Turner ‘Tfue’ Tenney, one of the world’s premier streamers and esports pros, has filed a lawsuit against esports organization Faze Clan over a ‘grossly oppressive, onerous and one-sided’ contract, according to THR.
The complaint alleges that Faze Clan’s Gamer Agreement relegates up to 80 percent of the streamer’s earnings from branded content (sponsored videos) to Faze Clan, and that the contract hinders Tfue from pursuing and earning money from sponsorship deals that Faze Clan hasn’t approved.
Tfue’s lawyer, Bryan Freedman of Freedman + Taitelman, took the complaint to the California Labor Commissioner with issues that span far beyond financial contracts. Freedman wrote that Faze Clan takes advantage of young artists and actually jeopardizes their health and safety, noting an incident where Tfue was allegedly pressured to skateboard in a video and injured his arm. Freedman also wrote that Faze Clan pressured Tfue to live in one of its homes where he was given alcohol before being 21 years old and encouraged to illegally gamble.
From the complaint:
In one instance, Tenney suffered an injury (a deep wound that likely required stitches) which resulted in permanent disfigurement. Faze Clan also encourages underage drinking and gambling in Faze Clan’s so-called Clout House and FaZe House , where Faze Clan talent live and frequently party. It is also widely publicized that Faze Clan has attempted to exploit at least one artist who is a minor.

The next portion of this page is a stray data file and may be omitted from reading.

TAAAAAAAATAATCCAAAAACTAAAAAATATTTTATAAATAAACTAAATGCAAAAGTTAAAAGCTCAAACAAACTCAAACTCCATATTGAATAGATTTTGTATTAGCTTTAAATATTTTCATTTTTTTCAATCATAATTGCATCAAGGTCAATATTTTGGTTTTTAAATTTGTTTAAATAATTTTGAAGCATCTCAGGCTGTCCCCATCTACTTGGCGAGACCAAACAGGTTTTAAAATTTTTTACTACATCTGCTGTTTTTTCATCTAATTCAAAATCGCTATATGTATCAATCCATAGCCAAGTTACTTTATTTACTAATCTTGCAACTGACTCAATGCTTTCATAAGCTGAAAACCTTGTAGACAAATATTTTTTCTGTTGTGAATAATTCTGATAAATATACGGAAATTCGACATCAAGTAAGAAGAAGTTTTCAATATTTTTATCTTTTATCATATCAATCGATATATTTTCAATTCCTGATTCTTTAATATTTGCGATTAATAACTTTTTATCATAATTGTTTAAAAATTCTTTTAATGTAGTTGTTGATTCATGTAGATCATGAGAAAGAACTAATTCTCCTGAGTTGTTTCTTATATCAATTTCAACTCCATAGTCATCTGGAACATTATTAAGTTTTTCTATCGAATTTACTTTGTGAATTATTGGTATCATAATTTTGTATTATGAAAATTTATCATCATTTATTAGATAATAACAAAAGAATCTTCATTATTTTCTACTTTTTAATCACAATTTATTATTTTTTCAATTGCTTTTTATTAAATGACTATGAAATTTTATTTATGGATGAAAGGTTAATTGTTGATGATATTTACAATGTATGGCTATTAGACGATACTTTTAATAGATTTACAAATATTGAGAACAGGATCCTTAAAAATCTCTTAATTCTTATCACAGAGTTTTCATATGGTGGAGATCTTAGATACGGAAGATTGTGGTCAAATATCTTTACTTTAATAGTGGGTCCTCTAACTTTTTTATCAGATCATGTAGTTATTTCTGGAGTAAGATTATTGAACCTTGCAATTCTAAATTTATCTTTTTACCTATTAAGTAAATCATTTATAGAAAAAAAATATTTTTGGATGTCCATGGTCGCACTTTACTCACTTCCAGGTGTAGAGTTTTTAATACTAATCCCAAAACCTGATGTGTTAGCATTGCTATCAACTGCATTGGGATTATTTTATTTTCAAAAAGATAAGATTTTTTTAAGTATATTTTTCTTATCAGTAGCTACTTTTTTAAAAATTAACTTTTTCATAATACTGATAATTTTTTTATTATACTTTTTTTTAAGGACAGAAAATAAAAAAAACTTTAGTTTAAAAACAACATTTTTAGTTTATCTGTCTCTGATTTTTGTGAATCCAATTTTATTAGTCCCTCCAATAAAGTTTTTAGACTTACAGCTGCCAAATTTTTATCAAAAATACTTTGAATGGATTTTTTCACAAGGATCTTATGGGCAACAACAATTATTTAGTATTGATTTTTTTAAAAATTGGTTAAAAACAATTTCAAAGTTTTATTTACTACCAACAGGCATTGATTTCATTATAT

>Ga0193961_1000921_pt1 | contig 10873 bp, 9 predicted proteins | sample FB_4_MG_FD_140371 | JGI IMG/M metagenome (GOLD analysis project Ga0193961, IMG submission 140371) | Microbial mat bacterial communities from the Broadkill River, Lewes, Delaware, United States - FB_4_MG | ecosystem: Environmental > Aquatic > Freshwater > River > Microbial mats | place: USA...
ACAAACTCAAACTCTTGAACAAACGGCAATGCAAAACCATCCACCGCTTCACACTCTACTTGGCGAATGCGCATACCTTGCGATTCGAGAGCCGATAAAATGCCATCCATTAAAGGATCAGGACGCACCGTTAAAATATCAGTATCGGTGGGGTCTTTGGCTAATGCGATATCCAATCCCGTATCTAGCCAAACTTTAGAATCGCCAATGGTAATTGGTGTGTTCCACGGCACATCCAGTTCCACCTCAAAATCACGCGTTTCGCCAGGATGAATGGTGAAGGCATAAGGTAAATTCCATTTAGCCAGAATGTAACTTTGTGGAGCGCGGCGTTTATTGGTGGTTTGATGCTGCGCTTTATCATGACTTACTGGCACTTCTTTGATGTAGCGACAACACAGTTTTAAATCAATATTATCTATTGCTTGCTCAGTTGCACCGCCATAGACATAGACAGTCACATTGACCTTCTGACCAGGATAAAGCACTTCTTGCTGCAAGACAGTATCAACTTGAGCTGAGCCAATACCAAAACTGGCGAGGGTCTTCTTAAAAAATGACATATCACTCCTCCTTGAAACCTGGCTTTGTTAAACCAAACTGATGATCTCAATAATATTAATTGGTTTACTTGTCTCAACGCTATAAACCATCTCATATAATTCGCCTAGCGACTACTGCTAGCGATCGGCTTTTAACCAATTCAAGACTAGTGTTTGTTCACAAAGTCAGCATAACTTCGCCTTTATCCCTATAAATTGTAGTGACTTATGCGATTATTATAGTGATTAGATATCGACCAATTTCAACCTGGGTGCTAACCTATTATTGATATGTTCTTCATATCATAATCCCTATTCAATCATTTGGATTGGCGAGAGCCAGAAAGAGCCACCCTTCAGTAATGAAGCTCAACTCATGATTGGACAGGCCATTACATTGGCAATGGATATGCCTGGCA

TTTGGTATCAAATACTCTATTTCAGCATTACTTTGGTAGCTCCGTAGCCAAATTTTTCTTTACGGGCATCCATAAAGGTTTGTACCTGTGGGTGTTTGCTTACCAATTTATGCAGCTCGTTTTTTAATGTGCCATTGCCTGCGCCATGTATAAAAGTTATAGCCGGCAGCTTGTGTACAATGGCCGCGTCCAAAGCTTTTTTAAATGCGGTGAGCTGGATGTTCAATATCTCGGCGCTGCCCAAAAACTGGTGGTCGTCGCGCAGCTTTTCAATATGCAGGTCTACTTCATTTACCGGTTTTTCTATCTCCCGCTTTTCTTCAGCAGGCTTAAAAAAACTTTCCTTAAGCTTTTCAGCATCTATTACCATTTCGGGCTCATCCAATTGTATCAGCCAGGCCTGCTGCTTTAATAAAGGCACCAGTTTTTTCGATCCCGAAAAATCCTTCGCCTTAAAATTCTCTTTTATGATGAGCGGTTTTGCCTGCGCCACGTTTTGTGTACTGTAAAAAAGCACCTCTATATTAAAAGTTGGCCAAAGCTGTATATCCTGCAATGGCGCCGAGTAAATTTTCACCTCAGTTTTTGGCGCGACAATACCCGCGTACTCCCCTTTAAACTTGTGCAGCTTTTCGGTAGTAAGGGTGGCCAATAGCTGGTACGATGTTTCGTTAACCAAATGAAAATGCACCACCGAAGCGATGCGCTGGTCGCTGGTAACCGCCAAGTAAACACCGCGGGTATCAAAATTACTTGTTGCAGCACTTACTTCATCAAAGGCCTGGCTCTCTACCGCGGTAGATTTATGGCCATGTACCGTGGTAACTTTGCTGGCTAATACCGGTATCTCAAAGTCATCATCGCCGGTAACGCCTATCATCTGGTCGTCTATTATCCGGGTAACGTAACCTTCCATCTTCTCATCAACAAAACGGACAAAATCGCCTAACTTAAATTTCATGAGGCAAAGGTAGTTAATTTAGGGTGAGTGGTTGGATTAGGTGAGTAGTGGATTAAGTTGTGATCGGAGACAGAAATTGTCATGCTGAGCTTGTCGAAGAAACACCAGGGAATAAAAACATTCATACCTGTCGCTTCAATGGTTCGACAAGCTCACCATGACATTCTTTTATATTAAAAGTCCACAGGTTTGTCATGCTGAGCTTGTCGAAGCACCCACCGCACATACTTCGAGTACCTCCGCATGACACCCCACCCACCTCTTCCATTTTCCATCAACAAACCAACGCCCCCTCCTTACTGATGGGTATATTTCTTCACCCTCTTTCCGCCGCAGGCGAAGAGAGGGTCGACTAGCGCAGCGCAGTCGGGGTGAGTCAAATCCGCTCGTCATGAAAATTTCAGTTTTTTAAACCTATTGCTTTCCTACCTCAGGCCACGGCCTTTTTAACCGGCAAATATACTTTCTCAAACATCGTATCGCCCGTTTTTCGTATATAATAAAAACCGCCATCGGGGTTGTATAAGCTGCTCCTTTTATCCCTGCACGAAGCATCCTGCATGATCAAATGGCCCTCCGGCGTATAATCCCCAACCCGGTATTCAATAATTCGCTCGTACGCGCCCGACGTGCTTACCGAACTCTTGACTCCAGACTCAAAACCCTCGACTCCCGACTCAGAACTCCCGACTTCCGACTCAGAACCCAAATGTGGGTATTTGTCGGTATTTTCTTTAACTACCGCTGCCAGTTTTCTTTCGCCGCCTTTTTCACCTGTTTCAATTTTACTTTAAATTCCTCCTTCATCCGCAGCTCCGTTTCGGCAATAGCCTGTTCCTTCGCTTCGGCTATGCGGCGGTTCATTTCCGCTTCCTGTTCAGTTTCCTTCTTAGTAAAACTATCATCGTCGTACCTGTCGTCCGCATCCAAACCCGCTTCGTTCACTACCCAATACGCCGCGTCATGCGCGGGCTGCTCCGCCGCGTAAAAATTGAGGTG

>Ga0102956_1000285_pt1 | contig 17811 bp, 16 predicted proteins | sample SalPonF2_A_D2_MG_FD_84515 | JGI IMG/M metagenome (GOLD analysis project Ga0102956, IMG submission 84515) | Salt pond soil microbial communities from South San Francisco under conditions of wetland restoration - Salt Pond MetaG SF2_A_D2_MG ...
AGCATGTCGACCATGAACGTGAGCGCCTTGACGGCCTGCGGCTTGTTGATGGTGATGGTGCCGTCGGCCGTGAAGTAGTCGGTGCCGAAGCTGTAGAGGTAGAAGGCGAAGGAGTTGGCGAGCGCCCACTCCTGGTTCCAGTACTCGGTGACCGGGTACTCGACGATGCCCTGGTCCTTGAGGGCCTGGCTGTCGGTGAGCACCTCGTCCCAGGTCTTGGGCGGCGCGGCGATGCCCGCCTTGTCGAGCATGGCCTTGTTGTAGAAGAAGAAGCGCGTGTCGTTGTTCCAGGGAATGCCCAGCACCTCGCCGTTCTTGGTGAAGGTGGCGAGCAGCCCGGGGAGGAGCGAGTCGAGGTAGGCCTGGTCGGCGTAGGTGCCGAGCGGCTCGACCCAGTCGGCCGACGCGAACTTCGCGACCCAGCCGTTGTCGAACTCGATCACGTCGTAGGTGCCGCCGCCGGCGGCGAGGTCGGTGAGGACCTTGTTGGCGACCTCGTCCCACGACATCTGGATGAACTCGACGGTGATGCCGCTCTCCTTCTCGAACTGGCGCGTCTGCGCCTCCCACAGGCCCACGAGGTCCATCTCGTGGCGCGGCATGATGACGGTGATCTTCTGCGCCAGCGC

Faze Clan issued the following statement on Twitter following the news:
Faze Clan claims that it has taken no more than 20 percent of Tfue’s earnings from sponsored content, which amounts to a total of $60,000. The owner of Faze Clan, Ricky Banks, took to Twitter to make his case, showing the incredible growth of Tfue’s popularity across Twitch and YouTube since signing with Faze Clan.
As it stands now, Tfue boasts more than 120 million views on Twitch, more than 10 million YouTube subscribers, and 5.5 million followers on Instagram.
Banks also reiterated Faze Clan’s official statement saying that the company has taken 20 percent of Tfue’s earnings from branded deals, totaling $60,000.
The Tfue claim, however, seems to take issue with the content of the agreement, not necessarily its execution, and the general legality of these types of gamer agreements across the esports landscape. Moreover, the complaint alleges that Tfue lost potential earnings due to his agreement with Faze Clan and their own conflicts of interest with various brands interested in a sponsorship.